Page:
Chinese porcelain has been in existence for at least five or six hundred years. This article contains some basic tips on how to verify if your antique piece is genuine, and not a reproduction or fake item. However, it is always recommended to contact a specialist (such as our own) who have years of hands on experience in order to make an accurate judgement.
Reproductions of antique porcelain were have been being made in ancient China for hundreds of years. The earliest known reproductions are from Song Dynasty, they are copies of the porcelain that was manufactured at the more widely known kilns. In the Yuan dynasty, the most well known of reproductions are copies of Jun wares and Ding wares. In the Ming and Qing Dynasty, reproducing antiques porcelains became increasingly more and more popular, and their ability to replicate antique porcelains greatly increased. Sometimes it can be very difficult to determine whether an item is, for example, a real Ming piece or a reproduction made during the early Qing dynasty.
TThe definition of a reproduction as opposed to a fake:
The difference between a reproduction of an antique item and a fake antique is mainly its "intent". A reproduction is a newer copy of an ancient type of porcelain. They are made with the intent of recreating its beauty intent. Sometimes, these antique reproductions were even ordered by high-ranking court officials. Many of them reached a high level of artistry which also makes them very valuable.
Fake antique porcelains are made and sold with the sole intent to deceive and they usually are made to look old. They were very common in the early 20th century and were created purely for monetary gain, not the intent of recreating its beauty. It is often subjected to acids, oils, tumbling and/or sandblasting to mask the distinctive appearance of new work, which is part of the reason why they are worthless.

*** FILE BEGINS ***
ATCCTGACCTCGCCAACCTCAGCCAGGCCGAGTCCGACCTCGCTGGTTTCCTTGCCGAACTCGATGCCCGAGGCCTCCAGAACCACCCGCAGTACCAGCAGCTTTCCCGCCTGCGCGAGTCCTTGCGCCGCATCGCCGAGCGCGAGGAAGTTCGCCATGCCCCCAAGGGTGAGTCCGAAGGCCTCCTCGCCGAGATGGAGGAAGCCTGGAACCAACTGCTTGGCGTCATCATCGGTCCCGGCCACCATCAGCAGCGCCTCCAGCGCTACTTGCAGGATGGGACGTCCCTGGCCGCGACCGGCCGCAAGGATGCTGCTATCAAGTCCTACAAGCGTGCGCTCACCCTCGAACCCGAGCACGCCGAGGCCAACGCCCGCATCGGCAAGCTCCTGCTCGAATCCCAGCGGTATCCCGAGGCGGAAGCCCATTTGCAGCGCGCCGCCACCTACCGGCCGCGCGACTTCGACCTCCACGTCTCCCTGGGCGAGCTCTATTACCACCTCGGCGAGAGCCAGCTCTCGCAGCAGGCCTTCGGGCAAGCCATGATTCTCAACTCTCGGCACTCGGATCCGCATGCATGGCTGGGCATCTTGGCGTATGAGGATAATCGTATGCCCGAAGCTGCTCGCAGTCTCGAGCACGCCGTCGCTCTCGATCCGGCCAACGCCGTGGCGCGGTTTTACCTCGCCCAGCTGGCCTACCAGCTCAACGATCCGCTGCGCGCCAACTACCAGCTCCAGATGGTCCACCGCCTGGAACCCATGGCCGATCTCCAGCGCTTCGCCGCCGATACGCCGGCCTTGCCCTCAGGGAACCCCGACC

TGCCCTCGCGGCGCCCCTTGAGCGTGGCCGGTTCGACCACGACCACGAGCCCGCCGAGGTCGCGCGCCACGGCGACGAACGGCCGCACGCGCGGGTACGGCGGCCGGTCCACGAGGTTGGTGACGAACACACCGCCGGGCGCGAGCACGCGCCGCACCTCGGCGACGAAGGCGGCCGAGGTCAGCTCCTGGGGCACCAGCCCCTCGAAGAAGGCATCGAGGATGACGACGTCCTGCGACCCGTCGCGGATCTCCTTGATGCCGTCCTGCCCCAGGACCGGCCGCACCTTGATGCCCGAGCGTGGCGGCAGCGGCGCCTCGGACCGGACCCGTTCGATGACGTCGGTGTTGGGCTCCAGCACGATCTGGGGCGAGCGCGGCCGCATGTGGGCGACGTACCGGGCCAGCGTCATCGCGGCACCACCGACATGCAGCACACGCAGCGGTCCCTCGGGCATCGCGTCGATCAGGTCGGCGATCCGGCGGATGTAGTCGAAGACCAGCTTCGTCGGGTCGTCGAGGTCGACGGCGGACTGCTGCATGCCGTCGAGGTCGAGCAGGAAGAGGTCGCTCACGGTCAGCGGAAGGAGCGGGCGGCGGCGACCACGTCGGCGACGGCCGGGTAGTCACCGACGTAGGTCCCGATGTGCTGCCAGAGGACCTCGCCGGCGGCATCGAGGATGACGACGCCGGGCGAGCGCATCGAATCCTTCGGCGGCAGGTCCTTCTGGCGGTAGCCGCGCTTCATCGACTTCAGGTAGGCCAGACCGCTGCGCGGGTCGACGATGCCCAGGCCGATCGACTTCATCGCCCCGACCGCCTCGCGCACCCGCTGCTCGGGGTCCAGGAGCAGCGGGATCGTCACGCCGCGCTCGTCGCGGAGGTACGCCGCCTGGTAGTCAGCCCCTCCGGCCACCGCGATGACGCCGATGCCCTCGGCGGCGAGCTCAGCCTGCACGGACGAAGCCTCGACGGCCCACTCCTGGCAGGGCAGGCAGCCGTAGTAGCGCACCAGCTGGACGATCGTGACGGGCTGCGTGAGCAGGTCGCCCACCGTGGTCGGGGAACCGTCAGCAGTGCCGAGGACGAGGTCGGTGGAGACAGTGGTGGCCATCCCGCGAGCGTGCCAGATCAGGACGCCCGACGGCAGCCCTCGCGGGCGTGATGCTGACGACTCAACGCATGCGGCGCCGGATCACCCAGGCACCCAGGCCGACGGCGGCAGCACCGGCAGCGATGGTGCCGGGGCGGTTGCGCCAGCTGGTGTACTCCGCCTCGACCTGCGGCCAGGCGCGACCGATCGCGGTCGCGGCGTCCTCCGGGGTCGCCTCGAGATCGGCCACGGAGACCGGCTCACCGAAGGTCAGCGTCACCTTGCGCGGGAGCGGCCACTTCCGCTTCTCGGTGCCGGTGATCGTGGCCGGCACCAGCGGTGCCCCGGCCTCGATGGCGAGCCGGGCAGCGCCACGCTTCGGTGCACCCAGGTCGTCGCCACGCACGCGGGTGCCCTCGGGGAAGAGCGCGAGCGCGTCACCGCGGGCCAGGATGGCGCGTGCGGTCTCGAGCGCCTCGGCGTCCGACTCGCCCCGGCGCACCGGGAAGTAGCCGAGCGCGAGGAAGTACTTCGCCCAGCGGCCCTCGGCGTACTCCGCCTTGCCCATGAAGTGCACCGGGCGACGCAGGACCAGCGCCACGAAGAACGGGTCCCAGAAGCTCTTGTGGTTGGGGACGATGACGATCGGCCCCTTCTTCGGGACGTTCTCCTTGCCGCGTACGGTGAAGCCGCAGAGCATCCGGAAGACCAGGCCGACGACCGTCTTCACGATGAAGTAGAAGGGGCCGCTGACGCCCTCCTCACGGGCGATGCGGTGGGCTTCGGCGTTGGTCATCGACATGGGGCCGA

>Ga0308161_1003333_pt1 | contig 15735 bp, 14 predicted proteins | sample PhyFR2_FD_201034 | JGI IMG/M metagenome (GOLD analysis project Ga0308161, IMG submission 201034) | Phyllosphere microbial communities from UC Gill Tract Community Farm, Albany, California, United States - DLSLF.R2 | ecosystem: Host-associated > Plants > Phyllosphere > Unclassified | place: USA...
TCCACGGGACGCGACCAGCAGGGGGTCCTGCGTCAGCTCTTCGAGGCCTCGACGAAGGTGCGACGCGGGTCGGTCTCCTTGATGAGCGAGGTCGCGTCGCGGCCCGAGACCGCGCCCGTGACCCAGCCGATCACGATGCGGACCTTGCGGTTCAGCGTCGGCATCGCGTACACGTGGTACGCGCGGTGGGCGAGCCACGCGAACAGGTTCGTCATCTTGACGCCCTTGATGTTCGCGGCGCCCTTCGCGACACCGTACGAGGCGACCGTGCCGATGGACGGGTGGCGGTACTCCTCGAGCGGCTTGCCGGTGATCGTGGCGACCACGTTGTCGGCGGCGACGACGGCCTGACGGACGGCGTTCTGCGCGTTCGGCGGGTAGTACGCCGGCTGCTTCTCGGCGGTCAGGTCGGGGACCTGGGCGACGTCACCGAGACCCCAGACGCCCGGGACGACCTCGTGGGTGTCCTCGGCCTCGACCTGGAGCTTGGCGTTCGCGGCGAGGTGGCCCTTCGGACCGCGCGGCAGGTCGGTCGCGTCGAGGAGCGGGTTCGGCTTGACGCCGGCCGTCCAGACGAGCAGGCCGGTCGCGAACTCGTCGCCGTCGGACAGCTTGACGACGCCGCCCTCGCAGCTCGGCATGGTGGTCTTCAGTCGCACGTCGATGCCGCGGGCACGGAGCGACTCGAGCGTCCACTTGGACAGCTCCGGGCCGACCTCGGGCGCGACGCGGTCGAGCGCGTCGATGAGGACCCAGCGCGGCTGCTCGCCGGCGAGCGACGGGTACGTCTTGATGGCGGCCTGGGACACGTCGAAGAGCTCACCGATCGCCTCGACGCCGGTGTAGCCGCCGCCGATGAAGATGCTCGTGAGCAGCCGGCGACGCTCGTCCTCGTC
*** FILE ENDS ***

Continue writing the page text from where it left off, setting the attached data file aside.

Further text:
So how do we verify if an antique piece is genuine and not a reproduction or fake item?
First, we can judge from their artistry. Often the counterfeiters are not artistic so even they are produce the exact same piece as original one, they are still not be able to copy the artistry. And because they are fake, you can easily to find the trace of them trying to imitate the patterns from the original piece.
Second, Chinese porcelain has spawned various excellent porcelain types in different periods. Every period has its own uniqueness and character. For example, the reproduction porcelains of Kangxi period from Guangxu period is almost identical as the original copies from Kangxi period, but we can still can tell the differences from the shape, glaze and minute bubble holes. You can also identify by the material. For example, Famille-Rose porcelain gets its name from the pinkish hue that characterises the pieces. This colouring is created by adding colloidal gold, tiny fragments of gold suspended in water, to the glaze which leaves porcelain highly coloured with a crystal appearance and a very hard glaze with a notably translucent quality. On the other hand, the forgers coloured porcelain with chemicals which leads to a dry and uneven color look. Another example is the colour blue on the blue-and-white porcelaines. The distinctive colour in blue-glazed pottery and porcelain comes from cobalt ores and different types of cobalt ore and methods of application determined the distinctive feature of the shades of blue that appeared on blue-and-white porcelain ware. Therefore, sometimes you can identify the age just by this distinctive colour.
Lastly, you can also identify from the mark and wear as well.
Chinese porcelain has a very long history, countless kilns, a glittering array of shapes, glazes, periods, and so on. It is impossible for anyone in a short span of a lifetime to learn all aspects of Chinese porcelain history. It requires years of study and hands on experience in order to understand the historic known kilns, their characteristics & styles in order to make an accurate judgement, that is why we are here for you. Please feel free to contact us if you have any questions.